Sounds of Silence

Author: ZENIT



ROME, 20 JAN. 2004 (ZENIT).

Answered by Father Edward McNamara, professor of liturgy at the Regina Apostolorum Pontifical Athenaeum.

Q: What is the role of silence in a Mass? When should there be silence? — J.C., Perth, Australia

A: Silence has a very important role to play in the celebration as indicated by the General Instruction of the Roman Missal, No. 45.

"Sacred silence also, as part of the celebration, is to be observed at the designated times," the GIRM says. "Its purpose, however, depends on the time it occurs in each part of the celebration. Thus within the Act of Penitence and again after the invitation to pray, all recollect themselves; but at the conclusion of a reading or the homily, all meditate briefly on what they have heard; then after Communion, they praise and pray to God in their hearts. Even before the celebration itself, it is commendable that silence [to] be observed in the church, in the sacristy, in the vesting room, and in adjacent areas, so that all may dispose themselves to carry out the sacred action in a devout and fitting manner."

To this we would add that silence should also be observed after Mass until one is outside the Church building, both for respect toward the Blessed Sacrament, and toward those members of the faithful who wish to prolong their thanksgiving after Mass.

The specific periods of silence recommended in the GIRM encourage a general atmosphere of interior and exterior silence for all the participants at Mass.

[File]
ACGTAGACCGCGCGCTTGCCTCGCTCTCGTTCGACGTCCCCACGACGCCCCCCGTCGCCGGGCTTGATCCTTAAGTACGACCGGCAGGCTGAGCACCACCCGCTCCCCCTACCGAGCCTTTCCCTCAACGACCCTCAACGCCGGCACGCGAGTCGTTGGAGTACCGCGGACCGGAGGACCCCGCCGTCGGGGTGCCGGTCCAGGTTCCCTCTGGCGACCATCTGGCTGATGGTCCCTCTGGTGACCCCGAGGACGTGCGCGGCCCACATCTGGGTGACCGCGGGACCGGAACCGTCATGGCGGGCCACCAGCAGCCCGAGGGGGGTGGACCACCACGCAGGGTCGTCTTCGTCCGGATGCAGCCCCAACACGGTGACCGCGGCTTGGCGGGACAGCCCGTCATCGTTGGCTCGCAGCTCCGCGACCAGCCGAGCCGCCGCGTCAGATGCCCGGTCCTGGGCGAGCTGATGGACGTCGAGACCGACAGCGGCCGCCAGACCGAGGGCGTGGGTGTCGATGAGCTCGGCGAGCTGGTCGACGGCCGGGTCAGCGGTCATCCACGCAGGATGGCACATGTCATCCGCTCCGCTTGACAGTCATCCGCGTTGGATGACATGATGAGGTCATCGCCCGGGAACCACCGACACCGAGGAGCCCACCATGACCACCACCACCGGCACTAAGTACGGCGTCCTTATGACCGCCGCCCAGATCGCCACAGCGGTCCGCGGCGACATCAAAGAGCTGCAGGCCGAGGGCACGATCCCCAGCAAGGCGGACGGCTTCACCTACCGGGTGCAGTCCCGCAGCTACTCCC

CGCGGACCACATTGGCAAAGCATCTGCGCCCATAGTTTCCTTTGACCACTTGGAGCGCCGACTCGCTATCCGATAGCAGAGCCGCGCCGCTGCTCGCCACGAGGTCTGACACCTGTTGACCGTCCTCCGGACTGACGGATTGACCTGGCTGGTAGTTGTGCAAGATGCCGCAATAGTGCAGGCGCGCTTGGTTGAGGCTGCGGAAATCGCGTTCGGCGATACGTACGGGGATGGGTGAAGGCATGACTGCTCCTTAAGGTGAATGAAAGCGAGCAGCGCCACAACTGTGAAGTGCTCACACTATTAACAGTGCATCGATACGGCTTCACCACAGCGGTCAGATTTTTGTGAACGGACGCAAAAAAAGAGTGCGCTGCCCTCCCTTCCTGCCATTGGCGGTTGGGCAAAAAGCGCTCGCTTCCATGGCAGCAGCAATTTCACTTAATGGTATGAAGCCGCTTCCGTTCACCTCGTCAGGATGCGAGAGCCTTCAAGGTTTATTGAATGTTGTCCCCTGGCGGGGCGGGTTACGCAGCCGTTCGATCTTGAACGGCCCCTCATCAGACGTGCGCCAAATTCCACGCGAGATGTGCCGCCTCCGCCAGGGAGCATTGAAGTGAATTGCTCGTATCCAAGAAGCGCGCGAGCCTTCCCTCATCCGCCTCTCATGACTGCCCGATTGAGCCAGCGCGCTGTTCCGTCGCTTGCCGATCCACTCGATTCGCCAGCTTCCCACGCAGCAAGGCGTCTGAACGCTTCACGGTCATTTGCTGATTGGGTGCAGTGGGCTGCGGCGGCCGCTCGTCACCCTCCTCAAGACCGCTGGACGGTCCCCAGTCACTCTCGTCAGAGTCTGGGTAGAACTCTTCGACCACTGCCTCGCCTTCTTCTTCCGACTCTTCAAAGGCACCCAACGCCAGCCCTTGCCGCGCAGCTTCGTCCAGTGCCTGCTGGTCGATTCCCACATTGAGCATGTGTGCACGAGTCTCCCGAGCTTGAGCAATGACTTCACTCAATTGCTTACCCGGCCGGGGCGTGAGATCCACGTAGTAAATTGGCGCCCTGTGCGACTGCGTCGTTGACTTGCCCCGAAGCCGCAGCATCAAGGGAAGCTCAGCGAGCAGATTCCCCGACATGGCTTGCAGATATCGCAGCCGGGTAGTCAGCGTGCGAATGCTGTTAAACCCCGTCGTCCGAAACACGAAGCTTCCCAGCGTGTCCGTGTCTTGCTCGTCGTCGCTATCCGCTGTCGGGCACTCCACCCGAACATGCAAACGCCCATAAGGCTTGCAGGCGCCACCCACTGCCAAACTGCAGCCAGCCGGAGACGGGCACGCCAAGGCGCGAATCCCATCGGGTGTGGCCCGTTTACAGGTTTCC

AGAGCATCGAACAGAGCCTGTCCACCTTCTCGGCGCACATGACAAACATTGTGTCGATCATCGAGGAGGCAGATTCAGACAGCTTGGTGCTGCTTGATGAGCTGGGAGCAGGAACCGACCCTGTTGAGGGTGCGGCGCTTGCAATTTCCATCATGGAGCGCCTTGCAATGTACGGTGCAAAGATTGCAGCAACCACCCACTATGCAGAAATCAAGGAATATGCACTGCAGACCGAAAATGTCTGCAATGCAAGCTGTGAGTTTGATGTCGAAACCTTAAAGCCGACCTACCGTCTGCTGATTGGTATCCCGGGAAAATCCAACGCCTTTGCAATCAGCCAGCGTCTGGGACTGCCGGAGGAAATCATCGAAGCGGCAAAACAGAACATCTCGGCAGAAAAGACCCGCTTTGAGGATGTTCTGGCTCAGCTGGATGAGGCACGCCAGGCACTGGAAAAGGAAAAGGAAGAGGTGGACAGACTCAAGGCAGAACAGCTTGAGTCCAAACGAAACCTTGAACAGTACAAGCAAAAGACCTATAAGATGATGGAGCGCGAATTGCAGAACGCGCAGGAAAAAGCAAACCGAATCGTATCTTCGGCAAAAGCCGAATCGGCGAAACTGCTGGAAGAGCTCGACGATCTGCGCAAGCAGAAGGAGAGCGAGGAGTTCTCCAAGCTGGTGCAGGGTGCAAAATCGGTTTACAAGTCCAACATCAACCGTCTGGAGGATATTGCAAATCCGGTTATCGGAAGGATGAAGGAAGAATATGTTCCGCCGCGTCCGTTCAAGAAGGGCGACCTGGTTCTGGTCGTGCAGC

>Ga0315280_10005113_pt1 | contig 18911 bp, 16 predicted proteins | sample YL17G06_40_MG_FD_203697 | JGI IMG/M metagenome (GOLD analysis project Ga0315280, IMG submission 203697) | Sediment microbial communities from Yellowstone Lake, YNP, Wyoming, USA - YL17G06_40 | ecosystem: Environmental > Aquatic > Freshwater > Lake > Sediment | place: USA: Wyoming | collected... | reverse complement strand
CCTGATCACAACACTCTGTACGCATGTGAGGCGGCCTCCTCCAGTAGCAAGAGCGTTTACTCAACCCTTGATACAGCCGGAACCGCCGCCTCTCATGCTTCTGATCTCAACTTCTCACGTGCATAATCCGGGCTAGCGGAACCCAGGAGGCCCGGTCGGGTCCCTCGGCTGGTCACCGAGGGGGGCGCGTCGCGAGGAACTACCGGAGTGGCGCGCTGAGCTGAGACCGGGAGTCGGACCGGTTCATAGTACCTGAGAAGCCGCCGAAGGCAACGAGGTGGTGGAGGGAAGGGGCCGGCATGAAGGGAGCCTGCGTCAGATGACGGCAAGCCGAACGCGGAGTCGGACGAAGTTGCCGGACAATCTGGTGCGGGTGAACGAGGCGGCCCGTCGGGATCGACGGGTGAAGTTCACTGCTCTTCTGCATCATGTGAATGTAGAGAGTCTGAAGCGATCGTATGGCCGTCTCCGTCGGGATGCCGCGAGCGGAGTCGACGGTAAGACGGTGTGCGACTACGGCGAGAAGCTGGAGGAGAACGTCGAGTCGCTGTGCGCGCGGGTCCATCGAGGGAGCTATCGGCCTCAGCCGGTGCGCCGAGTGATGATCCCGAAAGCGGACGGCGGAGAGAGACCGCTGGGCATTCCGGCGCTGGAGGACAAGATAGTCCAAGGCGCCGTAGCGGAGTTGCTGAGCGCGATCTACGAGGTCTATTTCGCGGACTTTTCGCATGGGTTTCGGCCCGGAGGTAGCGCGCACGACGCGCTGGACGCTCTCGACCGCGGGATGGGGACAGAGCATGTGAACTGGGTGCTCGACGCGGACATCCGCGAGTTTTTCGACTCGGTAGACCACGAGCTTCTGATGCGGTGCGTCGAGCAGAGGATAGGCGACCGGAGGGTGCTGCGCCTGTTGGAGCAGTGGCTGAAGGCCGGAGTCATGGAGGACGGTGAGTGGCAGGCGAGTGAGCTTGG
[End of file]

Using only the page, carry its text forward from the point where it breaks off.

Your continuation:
This silence should be sought while listening to the readings, the homily, or the proclamation of the eucharistic and other priestly prayers. This helps quiet our imagination, our worries and our toils so as to join our hearts to the prayers and be fully attentive to whatever the Holy Spirit should inspire in us. Thus silence at Mass is an active, not a passive disposition.

This form of interior silence does not impede, and indeed favors, full and active participation in those parts of the celebration where the community is united in acclamation and song, for each person is more fully aware of what he or she is doing.

Our modern world is starved of silence and Holy Mass should be a privileged moment to escape the hustle and bustle of daily life and, through worship and participation in Christ's eternal sacrifice, become capable of giving an eternal value to these same daily and transitory activities.

To help achieve this, we should foment by all available means the spirit of attentive and active silence in our celebrations and refrain from importing the world's clamor and clatter into their midst. ZE04012022